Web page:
This week, Mozambique’s president Armando Emilio Guebuza travelled to Lilongwe to sign a power interconnection agreement with the Government of Malawi. This energy deal has been discussed for a few years but was dismissed by the former late president Bingu wa Mutharika on the grounds that it would be too costly for the tax payer.
You will be pleased to hear that I, President Dr Joyce Banda and my counterpart, Mr Armando Guebuza, had bilateral talks here in Malawi on behalf of the two countries which has led us to the signing of an agreement for the Malawi- Mozambique power interconnection project.
The determination of my administration is to resolve power supply issues in Malawi therefore this agreement is indeed a big step towards having uninterrupted power supply in MalawI when it is materialised.
We also signed a Memorandum of understanding for cooperation in public security, immigration, environment and the promotion of Youth and Sports between the two countries, Malawi and Mozambique.
I will personally ensure that we mobilise resources to be deployed as soon as possible to make sure that the people of Malawi benefit from the bilateral talks I had with the President of Mozambique.
The agreement was amended in January 2013. The two countries, both members of the SADC Southern African Power Pool, agreed to import and export electricity to each other. Previously, Malawi had agreed to only import electricity from but not export to Mozambique.
The country has been facing acute power shortages over the last few years with capacity far lower than the demand. Over Easter, Malawians experienced even more load shedding as the Electricity Supply Corporation of Malawi (ESCOM) conducted maintenance work at three power stations. During the 5 days, electricity coverage was more than halved.
One study conducted in 2012 suggested that Malawi loses USD 4,215 million per year due to power outages. This is evidently a challenge for mining operations in the country. The Nation newspaper reported last year that Paladin Kayelekera uses about 1.5 million litres of diesel every month to power generators for the uranium mine in Karonga. The company wants to connect to the national grid by September 2013.
Energy is consequently one of the key areas highlighted int the nation’s Economic Recovery Plan that was launched half a year ago by Joyce Banda’s administration to bring about a quick turn around of the nation’s economy. Commentators on Malawi’s business environment identify the shortfalls and inconsistent energy supply as a barrier to doing business in the country.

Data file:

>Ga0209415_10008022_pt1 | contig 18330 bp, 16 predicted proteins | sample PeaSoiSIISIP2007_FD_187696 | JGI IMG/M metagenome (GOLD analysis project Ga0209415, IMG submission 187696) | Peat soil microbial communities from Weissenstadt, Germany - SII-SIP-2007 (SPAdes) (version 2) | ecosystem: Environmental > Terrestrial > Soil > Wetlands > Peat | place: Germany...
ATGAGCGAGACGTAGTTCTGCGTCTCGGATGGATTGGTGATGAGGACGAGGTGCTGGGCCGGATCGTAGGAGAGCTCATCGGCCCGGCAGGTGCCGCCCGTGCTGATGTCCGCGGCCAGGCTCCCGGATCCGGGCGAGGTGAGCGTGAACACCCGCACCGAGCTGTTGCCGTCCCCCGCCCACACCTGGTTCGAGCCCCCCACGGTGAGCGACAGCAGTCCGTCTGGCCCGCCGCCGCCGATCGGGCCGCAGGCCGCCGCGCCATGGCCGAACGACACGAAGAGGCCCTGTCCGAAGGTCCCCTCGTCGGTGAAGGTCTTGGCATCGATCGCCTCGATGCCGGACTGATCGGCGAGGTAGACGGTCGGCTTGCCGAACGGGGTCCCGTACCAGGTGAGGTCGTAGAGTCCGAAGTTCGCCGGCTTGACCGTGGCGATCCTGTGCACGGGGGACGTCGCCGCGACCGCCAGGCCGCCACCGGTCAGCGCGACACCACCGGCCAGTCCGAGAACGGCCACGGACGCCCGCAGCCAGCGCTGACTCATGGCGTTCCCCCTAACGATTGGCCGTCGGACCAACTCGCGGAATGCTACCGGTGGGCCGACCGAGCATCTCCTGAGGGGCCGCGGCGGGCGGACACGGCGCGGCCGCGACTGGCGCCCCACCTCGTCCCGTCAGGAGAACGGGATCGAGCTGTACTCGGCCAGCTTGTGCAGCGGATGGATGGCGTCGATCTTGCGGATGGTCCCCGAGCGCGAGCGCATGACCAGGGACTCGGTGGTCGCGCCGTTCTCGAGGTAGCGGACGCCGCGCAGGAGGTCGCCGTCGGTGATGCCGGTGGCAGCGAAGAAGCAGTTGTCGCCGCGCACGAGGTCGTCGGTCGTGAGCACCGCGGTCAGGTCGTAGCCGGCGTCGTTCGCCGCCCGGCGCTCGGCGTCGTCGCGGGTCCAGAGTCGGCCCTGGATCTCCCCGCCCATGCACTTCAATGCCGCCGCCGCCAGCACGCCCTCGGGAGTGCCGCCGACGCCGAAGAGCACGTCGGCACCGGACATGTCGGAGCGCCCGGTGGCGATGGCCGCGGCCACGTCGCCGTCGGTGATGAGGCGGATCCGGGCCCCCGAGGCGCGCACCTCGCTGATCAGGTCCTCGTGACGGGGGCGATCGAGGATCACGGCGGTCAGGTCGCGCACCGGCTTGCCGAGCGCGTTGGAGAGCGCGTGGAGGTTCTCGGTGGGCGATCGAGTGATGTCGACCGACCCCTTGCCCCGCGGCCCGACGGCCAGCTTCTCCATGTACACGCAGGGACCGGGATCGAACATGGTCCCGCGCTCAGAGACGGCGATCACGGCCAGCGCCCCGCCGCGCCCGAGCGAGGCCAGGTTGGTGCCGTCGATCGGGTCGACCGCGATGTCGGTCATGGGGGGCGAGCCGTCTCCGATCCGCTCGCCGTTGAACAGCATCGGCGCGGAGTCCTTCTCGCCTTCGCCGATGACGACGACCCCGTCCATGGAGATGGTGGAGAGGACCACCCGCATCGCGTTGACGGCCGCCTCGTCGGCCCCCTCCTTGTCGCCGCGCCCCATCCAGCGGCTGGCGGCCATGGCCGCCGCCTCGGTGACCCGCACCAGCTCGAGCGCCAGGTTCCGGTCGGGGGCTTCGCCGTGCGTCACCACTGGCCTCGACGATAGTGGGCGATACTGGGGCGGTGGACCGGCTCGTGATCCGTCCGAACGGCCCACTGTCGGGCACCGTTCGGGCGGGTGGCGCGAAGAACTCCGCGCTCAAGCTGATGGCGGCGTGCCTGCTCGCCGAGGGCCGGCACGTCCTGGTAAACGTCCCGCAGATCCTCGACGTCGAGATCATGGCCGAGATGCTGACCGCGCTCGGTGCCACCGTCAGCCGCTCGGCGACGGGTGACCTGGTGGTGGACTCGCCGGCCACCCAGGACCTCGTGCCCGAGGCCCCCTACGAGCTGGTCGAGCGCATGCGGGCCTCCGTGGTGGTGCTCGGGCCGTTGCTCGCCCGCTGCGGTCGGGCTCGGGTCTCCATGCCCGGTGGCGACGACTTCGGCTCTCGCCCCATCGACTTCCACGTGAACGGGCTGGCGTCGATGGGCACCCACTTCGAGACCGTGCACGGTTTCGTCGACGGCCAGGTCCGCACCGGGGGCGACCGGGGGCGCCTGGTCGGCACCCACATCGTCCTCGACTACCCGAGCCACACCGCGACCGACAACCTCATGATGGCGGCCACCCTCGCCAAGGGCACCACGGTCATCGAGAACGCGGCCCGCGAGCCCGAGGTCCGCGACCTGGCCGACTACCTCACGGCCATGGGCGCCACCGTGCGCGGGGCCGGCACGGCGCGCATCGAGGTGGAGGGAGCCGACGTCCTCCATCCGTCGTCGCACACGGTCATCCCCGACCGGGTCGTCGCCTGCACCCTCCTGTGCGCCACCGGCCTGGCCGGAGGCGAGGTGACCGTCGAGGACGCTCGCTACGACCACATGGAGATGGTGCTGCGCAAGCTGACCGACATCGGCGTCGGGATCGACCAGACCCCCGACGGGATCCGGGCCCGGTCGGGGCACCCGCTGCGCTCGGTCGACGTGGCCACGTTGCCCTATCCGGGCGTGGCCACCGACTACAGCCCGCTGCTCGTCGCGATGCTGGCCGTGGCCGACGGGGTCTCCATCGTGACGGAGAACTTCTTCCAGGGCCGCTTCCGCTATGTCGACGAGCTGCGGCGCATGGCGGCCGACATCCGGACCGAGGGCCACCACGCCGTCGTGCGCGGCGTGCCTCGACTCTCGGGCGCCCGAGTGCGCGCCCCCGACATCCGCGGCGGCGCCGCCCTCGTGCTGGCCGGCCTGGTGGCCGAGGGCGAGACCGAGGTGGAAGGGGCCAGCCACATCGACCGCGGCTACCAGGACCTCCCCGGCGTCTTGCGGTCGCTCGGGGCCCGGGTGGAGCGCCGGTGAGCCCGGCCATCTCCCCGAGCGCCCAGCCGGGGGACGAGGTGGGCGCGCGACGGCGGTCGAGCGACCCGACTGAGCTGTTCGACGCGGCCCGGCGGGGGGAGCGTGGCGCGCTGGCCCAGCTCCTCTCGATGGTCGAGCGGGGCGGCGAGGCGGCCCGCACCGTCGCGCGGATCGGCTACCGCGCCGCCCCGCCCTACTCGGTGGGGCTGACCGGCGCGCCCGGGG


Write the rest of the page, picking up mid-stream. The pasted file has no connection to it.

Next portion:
Currently, Malawi generates about 200MW while the demand is 300MW, however, the unmet electricity need does not account for the majority of Malawians who are not yet connected to the electricity grid. In Malawi, only 9 percent of households have electricity, most rely of firewood for cooking and heating needs. The proportion is higher among households in urban areas (35 percent) than in rural areas (4 percent).
The agreement between Malawi and Mozambique may be one step to meet the unmet electricity need. Furthermore, according to the Principal Secretary of the Ministry of Energy, the government is also working on solutions to ensure that the country is able to generate sufficient electricity for the domestic as well as the export markets.
Four companies are investing in the energy sector in Malawi and they are likely to produce a combined 1,235MW of electricity:
- The Chinese Company China Gezhouba Group Company to set up a coal-fired power plant to run at 1,000MW. The first phase will see the power station supply 300MW with coal sourced from Moatize, Mozambique.
- Intra Energy Company signed a Memorandum of Understanding (MoU) with the government last month to set up a 120MW coal-fired power station in Chipoka in Salima. The mining coal will source coal from Malawi through its joint venture Malcoal with Consolidated Mines.
- Sukam Power Company has also signed an MoU with the government for a 40MW power generation and irrigation scheme through the construction of a dam at Bongozi on Bua River. The feasibility study report and the Environmental Impact Assessment have been submitted but not yet approved by the government.
- Aspire Power Company is currently running feasibility studies along six sites on the Dwangwa River with the how to set up a 75MW hydroelectric power station. The company has applied for a licence with the Malawi Energy Regulatory Authority (MERA) and it now waits for approvals of the feed-in tariff in order to enter into a power purchase agreement with ESCOM.
In addition, the government is also working on projects with the support of development partners. Two hydropower stations, both to produce 32MW, are reported to start operating later this year, and last month, the African Development Bank approved a grant of USD 3.04 million to finance a feasibility study at the Kholombidzo hydroelectric power plant for the future development of a power generation project. The Malawian government will contribute 7% of the total study cost of USD 3.27 million.